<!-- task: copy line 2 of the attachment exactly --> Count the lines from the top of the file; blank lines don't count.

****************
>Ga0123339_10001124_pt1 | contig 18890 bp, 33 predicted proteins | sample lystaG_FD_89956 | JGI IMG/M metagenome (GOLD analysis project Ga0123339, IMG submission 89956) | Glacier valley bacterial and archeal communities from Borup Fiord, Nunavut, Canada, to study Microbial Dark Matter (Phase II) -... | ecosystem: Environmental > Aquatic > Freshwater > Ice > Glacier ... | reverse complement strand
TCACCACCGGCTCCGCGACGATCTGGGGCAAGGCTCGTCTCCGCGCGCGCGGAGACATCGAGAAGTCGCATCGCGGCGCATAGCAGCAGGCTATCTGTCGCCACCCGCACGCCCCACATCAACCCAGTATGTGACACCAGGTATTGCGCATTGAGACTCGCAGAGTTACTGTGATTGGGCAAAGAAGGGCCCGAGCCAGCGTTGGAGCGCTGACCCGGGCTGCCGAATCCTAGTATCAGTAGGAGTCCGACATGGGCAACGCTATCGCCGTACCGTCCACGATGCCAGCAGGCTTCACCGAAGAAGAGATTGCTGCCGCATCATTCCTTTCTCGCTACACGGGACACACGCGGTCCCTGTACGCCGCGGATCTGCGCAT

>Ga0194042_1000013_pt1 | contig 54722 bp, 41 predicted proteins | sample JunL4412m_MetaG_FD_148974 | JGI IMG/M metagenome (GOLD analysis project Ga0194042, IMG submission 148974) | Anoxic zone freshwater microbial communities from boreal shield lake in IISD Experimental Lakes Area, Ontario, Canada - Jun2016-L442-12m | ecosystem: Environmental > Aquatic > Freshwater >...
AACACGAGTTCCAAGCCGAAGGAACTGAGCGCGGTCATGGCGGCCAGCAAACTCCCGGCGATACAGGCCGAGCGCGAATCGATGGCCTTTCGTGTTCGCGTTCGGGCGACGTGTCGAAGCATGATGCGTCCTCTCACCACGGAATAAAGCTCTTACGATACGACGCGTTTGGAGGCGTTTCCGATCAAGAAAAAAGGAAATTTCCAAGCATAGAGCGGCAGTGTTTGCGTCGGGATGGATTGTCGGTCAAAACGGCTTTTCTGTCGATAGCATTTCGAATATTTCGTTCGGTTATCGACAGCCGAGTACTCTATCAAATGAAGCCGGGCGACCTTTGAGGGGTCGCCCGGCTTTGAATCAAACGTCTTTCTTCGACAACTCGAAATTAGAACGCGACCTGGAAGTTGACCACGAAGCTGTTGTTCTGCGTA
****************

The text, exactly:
TCACCACCGGCTCCGCGACGATCTGGGGCAAGGCTCGTCTCCGCGCGCGCGGAGACATCGAGAAGTCGCATCGCGGCGCATAGCAGCAGGCTATCTGTCGCCACCCGCACGCCCCACATCAACCCAGTATGTGACACCAGGTATTGCGCATTGAGACTCGCAGAGTTACTGTGATTGGGCAAAGAAGGGCCCGAGCCAGCGTTGGAGCGCTGACCCGGGCTGCCGAATCCTAGTATCAGTAGGAGTCCGACATGGGCAACGCTATCGCCGTACCGTCCACGATGCCAGCAGGCTTCACCGAAGAAGAGATTGCTGCCGCATCATTCCTTTCTCGCTACACGGGACACACGCGGTCCCTGTACGCCGCGGATCTGCGCAT